Cunomaglos is usually translated as Hound (or Dog) Lord, however a deeper linguistic dive into his name and his Apollonian parallels suggest something quite different.
In ancient times Dogs and wolves were linguistically almost synonymous. Tracing backwards we can see how the Irish word for hound
𝘤𝘶́ (see Cú Chulainn – Culann’s Hound) derives from the Primitive Irish 𝘤𝘶𝘯𝘢, itself from Proto-Celtic *𝘬𝘶̄ and ultimately from the theoretical Proto-Indo-European word for dog *𝘬́𝘸𝘰̄́.
The continental form of lupus, lykos, is rarely found in Celtic, save for the Ulkos coinage in the extinct Lepontic language from Cisalpine Gaul, where it is likely borrowed from the Graeco-Roman.
And then the Nettleton Shrub inscription dating from Roman era Wiltshire in the U.K.:
𝗱𝗲𝗼 𝗔𝗽𝗼𝗹𝗹𝗶𝗻𝗶 𝗖𝘂𝗻𝗼𝗺𝗮𝗴𝗹𝗼 𝗖𝗼𝗿𝗼𝘁𝗶𝗰𝗮 𝗜𝘂𝘁𝗶 𝗳𝗶𝗹(…)𝗶𝗮 𝘃(…)𝗼𝘁𝘂𝗺 𝘀(…)𝗼𝗹𝘃𝗶𝘁 𝗹(…)𝗶𝗯𝗲𝗻𝘀 𝗺(…)𝗲𝗿𝗶𝘁𝗼
𝘛𝘰 𝘵𝘩𝘦 𝘨𝘰𝘥 𝘈𝘱𝘰𝘭𝘭𝘰 𝘊𝘶𝘯𝘰𝘮𝘢𝘨𝘭𝘰𝘴, 𝘊𝘰𝘳𝘰𝘵𝘪𝘤𝘢, 𝘥𝘢𝘶𝘨𝘩𝘵𝘦𝘳 𝘰𝘧 𝘐𝘶𝘵𝘶𝘴, 𝘱𝘢𝘪𝘥 𝘩𝘦𝘳 𝘷𝘰𝘸, 𝘸𝘪𝘭𝘭𝘪𝘯𝘨𝘭𝘺, 𝘥𝘦𝘴𝘦𝘳𝘷𝘦𝘥𝘭𝘺
It seems from this that, Cunomaglus was used as a synonym for a local Britanno-Celtic god that was called Apollo on Latin inscriptions. The dedication above is for or by a woman with a Celtic name.
Apollo’s Wolf connections are well attested and it is highly plausible that the two were perceived as similar deities, making Cunomaglus far more likely to be Lord of Wolves/Wolf Lord.
#Cunomaglus #cunomaglos #nettleton #apollo #lykaios #wolf #Wolflord #cu #Cuna #CúChulainn #protoindoEuropean #wiltshire
“Brigandage that is the activity of organised bands of killers, was particularly abhorrent to the Church, and in the Old Arraí is associated with Druidism and satirising among the sins for which there could be no remission of penance. It was regarded as a Pagan practice and evidently had its own ritualistic code of conduct.” Díberg as defined by R. Sharpe.
O’Mulcronys Glossary describes the etymology of díberg as “dí-bi-arg – ‘non-be-hero’ for he is not reckoned with heroism like the hero of the fianna, for denial of God and and clientship with the Devil is not proper to heroism.”
This may very well be a later interpretative gloss by Christian scribes, as older sources make no distinction between those described as fiannas or díberg.
In the Togail Bruidne Da Derga, Connaire son of Eterscél, King of Tara, and the sons of Dond Désa, the féindid or fían-champion are fostered together. But when Connaire fulfils his destiny and succeeds his father as King of Tara – where taking of díberg is now taboo. Ultimately the three brothers continuing violent behaviour (díberg) in verses 19 and 20 is explicitly linked with Wolves:-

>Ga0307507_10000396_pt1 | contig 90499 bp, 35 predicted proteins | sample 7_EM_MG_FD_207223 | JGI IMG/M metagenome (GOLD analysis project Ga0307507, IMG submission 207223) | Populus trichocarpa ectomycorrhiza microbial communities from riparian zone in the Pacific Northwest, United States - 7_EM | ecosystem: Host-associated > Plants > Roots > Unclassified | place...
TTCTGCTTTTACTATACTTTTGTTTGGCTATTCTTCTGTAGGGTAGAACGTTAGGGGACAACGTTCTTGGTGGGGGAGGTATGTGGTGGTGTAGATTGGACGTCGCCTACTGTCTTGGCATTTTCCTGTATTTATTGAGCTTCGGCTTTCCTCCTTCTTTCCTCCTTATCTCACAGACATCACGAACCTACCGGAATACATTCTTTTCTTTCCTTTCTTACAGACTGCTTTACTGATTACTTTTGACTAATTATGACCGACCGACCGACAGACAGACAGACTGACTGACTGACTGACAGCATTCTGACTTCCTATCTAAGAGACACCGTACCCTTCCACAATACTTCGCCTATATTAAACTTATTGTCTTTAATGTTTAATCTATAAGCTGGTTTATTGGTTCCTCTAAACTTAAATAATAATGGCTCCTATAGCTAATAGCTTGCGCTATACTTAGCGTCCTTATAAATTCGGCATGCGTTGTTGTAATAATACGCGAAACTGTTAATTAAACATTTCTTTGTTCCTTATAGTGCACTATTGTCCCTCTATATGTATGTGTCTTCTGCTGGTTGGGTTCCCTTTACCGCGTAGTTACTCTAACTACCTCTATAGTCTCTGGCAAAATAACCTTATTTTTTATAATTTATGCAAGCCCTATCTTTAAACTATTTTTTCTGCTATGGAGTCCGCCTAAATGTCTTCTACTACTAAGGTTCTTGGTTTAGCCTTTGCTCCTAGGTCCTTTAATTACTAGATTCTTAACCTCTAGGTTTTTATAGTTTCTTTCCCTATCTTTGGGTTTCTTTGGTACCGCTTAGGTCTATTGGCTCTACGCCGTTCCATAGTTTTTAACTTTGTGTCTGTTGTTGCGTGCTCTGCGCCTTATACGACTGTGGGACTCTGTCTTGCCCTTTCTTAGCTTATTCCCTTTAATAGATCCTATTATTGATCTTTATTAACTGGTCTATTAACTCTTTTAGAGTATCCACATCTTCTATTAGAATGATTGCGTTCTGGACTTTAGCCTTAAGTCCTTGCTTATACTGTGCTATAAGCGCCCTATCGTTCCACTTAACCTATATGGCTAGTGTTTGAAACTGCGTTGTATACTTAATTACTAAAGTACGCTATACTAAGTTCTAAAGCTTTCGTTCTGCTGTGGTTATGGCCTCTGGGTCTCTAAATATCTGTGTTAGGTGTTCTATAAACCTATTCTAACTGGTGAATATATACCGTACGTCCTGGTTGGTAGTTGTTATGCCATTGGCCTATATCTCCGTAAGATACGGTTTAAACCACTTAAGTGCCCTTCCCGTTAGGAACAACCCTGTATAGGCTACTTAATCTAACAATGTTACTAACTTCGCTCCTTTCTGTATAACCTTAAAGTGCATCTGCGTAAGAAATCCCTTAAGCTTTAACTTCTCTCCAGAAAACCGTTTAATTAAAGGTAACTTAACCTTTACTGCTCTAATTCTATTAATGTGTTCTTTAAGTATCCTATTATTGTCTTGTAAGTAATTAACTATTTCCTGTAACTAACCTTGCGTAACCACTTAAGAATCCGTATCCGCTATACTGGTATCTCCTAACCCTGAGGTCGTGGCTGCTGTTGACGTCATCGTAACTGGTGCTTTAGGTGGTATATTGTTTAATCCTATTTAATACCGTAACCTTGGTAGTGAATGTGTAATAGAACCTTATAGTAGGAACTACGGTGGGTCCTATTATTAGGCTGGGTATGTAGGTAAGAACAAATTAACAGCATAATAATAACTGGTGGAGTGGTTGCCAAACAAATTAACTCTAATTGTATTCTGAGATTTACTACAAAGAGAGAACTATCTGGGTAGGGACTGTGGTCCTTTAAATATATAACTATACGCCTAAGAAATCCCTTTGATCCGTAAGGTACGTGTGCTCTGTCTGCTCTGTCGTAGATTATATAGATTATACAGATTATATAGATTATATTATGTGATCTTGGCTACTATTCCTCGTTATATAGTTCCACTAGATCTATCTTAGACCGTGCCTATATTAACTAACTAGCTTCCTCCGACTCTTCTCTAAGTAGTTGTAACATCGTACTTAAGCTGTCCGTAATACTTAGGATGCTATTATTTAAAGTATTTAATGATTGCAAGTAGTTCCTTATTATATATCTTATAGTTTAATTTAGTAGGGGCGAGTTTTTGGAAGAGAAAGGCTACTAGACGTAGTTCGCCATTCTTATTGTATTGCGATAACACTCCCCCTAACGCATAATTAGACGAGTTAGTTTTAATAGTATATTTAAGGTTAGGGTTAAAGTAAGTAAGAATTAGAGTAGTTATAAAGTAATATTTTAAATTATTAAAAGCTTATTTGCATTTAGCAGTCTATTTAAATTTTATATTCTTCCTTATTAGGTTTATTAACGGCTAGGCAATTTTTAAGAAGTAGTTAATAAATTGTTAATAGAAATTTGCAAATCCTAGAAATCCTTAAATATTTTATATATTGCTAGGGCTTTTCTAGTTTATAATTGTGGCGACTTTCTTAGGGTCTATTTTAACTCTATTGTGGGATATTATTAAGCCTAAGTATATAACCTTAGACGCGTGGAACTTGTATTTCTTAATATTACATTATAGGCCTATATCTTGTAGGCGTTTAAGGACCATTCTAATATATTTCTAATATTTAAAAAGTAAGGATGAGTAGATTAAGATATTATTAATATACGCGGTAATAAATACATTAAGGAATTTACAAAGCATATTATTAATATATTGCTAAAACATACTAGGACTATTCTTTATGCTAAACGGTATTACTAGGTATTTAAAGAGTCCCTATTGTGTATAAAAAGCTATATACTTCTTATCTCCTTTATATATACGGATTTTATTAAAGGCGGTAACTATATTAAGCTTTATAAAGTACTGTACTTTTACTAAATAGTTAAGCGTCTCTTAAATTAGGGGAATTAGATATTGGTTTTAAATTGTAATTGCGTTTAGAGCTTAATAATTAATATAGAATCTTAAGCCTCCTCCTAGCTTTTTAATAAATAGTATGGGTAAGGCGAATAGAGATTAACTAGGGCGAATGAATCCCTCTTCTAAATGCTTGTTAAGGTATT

“They took up díberg with the sons of nobles of Ireland around them. A hundred and fifty of them under instruction when they were wolfing in the territory of Connachta.”
𝐓𝐨𝐠𝐚𝐢𝐥 𝐁𝐫𝐮𝐢𝐝𝐧𝐞 𝐃𝐚 𝐃𝐞𝐫𝐠𝐚
#Fianna #diberg #díberg #oldIrish #fiannas #Connacht #Connachta #donddesa #TogailBruidneDaDerga #Connaire #Tara
𝐖𝐨𝐥𝐟 𝐂𝐮𝐥𝐭𝐬 𝐨𝐟 𝐀𝐧𝐜𝐢𝐞𝐧𝐭 𝐈𝐫𝐞𝐥𝐚𝐧𝐝
The warrior and dogs/wolves are often synonymous in ancient Irish lore. Particularly telling is an ancient Irish term for wolf, “mac tire” (literally translated as “son of the land”). It is plausible that this is connected with the even older concept of the adolescent Indo European Wolf Cult – especially as “vagabond warrior” the original meaning of “Mac Tire” gradually came to mean “wolf.”
In Ancient Ireland, as in Old Norse Culture, it was common for Kings and warriors to have canine aspects to their names. Cú Chulainn is perhaps the most well known taking the name “Culainn’s hound,” after killing the smith Culainns guard dog. The Fíanna were renowned for their hunting hounds.
The Cóir Anmann (The Fitness of Names) is a late medieval Irish tract where each verse/entry explains the meaning of an epithet associated with a character in early history or mythology. Verse 215 in particular contains a very revealing description
𝘓𝘢𝘪𝘨𝘯𝘦𝘤𝘩 𝘍𝘢́𝘦𝘭𝘢𝘥, 𝘵𝘩𝘢𝘵 𝘪𝘴, 𝘩𝘦 𝘸𝘢𝘴 𝘵𝘩𝘦 𝘮𝘢𝘯 𝘵𝘩𝘢𝘵 𝘶𝘴𝘦𝘥 𝘵𝘰 𝘴𝘩𝘪𝘧𝘵 𝘪𝘯𝘵𝘰 𝘧𝘢́𝘦𝘭𝘢𝘥, 𝘪.𝘦. 𝘸𝘰𝘭𝘧-𝘴𝘩𝘢𝘱𝘦𝘴. 𝘏𝘦 𝘢𝘯𝘥 𝘩𝘪𝘴 𝘰𝘧𝘧𝘴𝘱𝘳𝘪𝘯𝘨 𝘢𝘧𝘵𝘦𝘳 𝘩𝘪𝘮 𝘶𝘴𝘦𝘥 𝘵𝘰 𝘨𝘰, 𝘸𝘩𝘦𝘯𝘦𝘷𝘦𝘳 𝘵𝘩𝘦𝘺 𝘱𝘭𝘦𝘢𝘴𝘦𝘥, 𝘪𝘯𝘵𝘰 𝘵𝘩𝘦 𝘴𝘩𝘢𝘱𝘦𝘴 𝘰𝘧 𝘵𝘩𝘦 𝘸𝘰𝘭𝘷𝘦𝘴, 𝘢𝘯𝘥, 𝘢𝘧𝘵𝘦𝘳 𝘵𝘩𝘦 𝘤𝘶𝘴𝘵𝘰𝘮 𝘰𝘧 𝘸𝘰𝘭𝘷𝘦𝘴, 𝘬𝘪𝘭𝘭 𝘵𝘩𝘦 𝘩𝘦𝘳𝘥𝘴. 𝘞𝘩𝘦𝘳𝘦𝘧𝘰𝘳𝘦 𝘩𝘦 𝘸𝘢𝘴 𝘤𝘢𝘭𝘭𝘦𝘥 𝘓𝘢𝘪𝘨𝘯𝘦𝘤𝘩 𝘍𝘢́𝘦𝘭𝘢𝘥, 𝘧𝘰𝘳 𝘩𝘦 𝘸𝘢𝘴 𝘵𝘩𝘦 𝘧𝘪𝘳𝘴𝘵 𝘰𝘧 𝘵𝘩𝘦𝘮 𝘵𝘰 𝘨𝘰 𝘪𝘯𝘵𝘰 𝘢 𝘸𝘰𝘭𝘧-𝘴𝘩𝘢𝘱𝘦.
“Fáelad” translates to “wolf-shape” or “wolfing” and this was also connected to the activity of warrior bands called díberga (marauders, brigands) in the Togail Bruidne Da Derga.
𝐓𝐨𝐠𝐚𝐢𝐥 𝐁𝐫𝐮𝐢𝐝𝐧𝐞 𝐃𝐚 𝐃𝐞𝐫𝐠𝐚
Image adapated from original by 𝘀𝗮𝗮𝗴𝗮𝗶 on deviantart
#Ireland #wolfcult #CúChulainn #IndoEuropean #TogailBruidneDaDerga #Fáelad #CóirAnmann #LaignechFáelad #díberga #mannerbund #männerbund #männerbunde
Last year I gave a 1 hour talk on Female Werewolves and Wolf Goddesses at the Heathen Women United Conference
Link to full audio – https://tinyurl.com/y3q5sfp3
#shewolfpack #shewolf #shewolves #dianagoddessofthehunt #dianagoddess #apollo #miletos #shewolvesofjulich #hecate #letogoddessofmotherhood #ruminagoddess #lupercalia #latonagoddess
Metamorphoses: a Comparative Study of Representations of Shape- Shifting in Old Norse and Medieval Irish Narrative Literature
A fascinating overview of shape shifting in Old Norse and medieval Irish literature by Camilla Michelle With Pedersen.
Full paper here: